icon bookmark-bicon bookmarkicon cameraicon checkicon chevron downicon chevron lefticon chevron righticon chevron upicon closeicon v-compressicon downloadicon editicon v-expandicon fbicon fileicon filtericon flag ruicon full chevron downicon full chevron lefticon full chevron righticon full chevron upicon gpicon insicon mailicon moveicon-musicicon mutedicon nomutedicon okicon v-pauseicon v-playicon searchicon shareicon sign inicon sign upicon stepbackicon stepforicon swipe downicon tagicon tagsicon tgicon trashicon twicon vkicon yticon wticon fm
25 Jul, 2010 05:06

No end in sight as Russia dries up in heat wave

The unprecedented Russian heat wave continues to rage on, with July already the hottest month on record.

While emergency teams deal with rising cases of heat stroke, forecasters say the hot weather is set to stay.

With mercury hitting record highs in Moscow and office dress-codes eased all around, the city of 12-million is starting to look like a beach resort.

Fountains have become bathtubs with people taking every opportunity to escape from the searing heat of the capital. Other Muscovites have taken more risky dips in the river, the result of which has led to three hundred people drowning this week alone.

According to forecasters, it doesn't look like Russians will have a break from this furnace anytime soon.

“This is a serious abnormality. The Russian weather service has never measured such temperatures in Moscow in July,” said Dmitry Kiktyov, Deputy Director of the Hydrometeorological Center of Russia. “According to our calculations, it hasn't even reached its peak yet.”

Not everyone is feeling the heat, though. Russia's soft drinks and ice-cream producers are making a fortune, while barbers in the country are having a busy time too.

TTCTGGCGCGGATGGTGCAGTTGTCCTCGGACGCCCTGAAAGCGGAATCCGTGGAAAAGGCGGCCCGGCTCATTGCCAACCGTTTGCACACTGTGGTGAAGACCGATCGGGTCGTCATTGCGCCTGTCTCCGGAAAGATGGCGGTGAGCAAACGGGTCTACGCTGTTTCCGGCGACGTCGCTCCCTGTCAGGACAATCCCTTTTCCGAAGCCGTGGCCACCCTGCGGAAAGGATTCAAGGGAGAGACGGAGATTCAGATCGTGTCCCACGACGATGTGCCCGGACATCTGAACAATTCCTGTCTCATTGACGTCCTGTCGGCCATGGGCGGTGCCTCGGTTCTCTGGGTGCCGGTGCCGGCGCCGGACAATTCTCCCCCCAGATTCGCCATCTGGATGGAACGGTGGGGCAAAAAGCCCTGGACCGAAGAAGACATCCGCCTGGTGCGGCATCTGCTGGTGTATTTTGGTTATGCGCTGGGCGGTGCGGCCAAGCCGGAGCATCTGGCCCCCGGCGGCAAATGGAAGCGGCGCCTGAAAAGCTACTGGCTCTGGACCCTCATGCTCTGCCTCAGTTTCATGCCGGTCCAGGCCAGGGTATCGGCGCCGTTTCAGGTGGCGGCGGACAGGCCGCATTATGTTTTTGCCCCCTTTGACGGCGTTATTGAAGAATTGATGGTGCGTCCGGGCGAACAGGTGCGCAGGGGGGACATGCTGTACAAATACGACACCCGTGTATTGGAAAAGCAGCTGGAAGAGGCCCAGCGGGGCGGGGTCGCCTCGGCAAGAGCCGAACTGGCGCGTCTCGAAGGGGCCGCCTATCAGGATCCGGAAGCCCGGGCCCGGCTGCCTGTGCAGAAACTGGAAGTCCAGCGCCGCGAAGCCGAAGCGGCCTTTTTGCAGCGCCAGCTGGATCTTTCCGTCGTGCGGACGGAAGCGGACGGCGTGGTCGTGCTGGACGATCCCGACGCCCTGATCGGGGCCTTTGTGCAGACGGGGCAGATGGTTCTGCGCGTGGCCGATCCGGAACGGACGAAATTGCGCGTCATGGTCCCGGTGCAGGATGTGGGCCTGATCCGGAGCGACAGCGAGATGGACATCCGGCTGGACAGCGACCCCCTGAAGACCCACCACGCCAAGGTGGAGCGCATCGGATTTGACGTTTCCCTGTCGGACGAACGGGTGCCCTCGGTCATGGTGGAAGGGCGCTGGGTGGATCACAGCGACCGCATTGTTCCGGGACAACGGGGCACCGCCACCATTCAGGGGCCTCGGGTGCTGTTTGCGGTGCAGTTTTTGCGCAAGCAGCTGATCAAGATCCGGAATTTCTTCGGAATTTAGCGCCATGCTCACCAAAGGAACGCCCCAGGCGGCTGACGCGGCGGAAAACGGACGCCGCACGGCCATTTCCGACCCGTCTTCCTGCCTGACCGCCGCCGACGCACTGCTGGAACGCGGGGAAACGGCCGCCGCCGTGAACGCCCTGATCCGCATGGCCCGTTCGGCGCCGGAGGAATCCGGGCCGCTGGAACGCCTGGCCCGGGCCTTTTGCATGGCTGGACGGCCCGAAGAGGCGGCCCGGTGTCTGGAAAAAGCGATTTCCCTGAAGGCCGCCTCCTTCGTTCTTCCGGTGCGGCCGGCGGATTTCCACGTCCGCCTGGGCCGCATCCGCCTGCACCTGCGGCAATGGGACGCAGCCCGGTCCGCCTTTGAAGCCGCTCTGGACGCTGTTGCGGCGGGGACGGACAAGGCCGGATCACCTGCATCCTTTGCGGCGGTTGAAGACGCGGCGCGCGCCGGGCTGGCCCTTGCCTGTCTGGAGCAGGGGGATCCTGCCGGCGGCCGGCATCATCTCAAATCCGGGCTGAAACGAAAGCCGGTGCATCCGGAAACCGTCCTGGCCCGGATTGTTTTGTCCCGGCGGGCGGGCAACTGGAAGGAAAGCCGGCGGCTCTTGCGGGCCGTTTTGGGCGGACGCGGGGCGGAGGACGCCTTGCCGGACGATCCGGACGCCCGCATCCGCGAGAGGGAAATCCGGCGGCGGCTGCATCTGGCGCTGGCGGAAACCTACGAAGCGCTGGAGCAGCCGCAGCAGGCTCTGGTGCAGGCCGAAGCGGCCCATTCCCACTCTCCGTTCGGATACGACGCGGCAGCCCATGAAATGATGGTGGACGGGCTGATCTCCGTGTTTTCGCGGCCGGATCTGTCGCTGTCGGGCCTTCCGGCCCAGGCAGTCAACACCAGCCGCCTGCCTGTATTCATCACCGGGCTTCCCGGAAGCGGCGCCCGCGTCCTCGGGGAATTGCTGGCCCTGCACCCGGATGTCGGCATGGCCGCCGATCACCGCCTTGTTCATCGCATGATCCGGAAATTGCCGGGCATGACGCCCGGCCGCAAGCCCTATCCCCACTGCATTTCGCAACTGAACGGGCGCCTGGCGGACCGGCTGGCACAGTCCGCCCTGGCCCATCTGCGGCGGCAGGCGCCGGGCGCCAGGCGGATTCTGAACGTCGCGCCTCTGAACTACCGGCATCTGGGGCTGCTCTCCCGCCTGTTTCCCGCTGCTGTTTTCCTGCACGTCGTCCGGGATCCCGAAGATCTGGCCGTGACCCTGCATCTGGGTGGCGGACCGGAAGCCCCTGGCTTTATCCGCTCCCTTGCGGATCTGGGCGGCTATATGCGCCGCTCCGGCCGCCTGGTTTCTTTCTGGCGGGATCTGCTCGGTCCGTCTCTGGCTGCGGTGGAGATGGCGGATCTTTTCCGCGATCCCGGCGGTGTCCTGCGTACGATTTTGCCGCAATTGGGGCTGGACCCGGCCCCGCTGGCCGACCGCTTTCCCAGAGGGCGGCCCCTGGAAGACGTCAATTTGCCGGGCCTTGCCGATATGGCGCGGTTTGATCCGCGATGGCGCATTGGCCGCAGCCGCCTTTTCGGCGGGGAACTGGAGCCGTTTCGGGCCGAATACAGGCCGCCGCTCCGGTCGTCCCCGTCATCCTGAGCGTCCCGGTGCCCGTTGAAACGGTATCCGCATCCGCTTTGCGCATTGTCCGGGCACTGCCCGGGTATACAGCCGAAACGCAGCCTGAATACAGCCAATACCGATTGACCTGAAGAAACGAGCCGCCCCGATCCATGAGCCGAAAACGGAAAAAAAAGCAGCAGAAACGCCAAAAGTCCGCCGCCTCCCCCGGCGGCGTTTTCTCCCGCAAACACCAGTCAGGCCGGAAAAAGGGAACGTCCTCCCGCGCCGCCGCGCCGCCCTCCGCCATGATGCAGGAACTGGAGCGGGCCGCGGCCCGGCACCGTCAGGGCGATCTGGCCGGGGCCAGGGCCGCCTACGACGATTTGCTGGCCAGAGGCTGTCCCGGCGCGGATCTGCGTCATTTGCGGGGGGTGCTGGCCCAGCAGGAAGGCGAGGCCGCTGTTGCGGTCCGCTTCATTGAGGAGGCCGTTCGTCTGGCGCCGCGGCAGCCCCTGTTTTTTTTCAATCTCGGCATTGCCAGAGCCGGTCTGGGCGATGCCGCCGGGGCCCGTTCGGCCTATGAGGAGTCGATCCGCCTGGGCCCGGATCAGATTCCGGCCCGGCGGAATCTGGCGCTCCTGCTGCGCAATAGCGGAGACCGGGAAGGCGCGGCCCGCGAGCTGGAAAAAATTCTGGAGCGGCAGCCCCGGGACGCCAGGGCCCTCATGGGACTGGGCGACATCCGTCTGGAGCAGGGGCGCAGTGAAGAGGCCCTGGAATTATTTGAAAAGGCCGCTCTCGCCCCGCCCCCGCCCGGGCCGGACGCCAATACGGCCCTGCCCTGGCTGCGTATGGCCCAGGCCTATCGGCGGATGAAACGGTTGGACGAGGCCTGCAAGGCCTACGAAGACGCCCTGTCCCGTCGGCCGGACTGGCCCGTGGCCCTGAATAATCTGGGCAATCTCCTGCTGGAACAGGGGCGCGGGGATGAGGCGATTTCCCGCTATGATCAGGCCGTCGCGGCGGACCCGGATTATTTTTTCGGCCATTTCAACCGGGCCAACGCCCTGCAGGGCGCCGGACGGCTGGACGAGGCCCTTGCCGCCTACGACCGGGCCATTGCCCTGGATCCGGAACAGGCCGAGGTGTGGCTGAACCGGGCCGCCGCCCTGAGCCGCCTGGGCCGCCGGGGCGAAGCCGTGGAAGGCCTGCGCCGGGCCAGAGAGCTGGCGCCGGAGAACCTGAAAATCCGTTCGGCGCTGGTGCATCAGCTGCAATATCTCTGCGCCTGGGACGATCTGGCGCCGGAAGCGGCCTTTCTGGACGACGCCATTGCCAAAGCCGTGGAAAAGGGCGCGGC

In addition, online shops selling air conditioners and fans have waiting lists that run into August.

In a situation when no amount of money can buy you a breath of fresh air, emergency services are receiving thousands of calls from people suffering from heat stroke and sun burn.

“People with lung diseases will find it hard of course, so it would be better to take them somewhere where there is no smoke,” said Leonind Lazebnik, Moscow’s chief therapist. “Another option would be to buy a respirator mask; they sell them in pharmacies.”

Domesticated animals are also having a hard time. Dog owner Kirill is giving his pet several showers a day just to keep cool. He feels sorry for his canine chum, as it is stuck with its coat all year round.

“The poor dog is suffering so much,” Kirill said. “It always comes to sit on my lap with sad eyes hoping I can somehow ease the heat. All I can do is poor cold water on it!”

While the city has become a one giant oven, tinder dry conditions in the outlying countryside have led to forest fires – some of which have been burning for weeks.

State officials themselves are feeling the heat.

“The temperatures are going up every day,” said Viktor Kuznetsov, state inspector for road safety. “It is very tough for our staff. Recently I heard a story about someone frying eggs on the pavement.”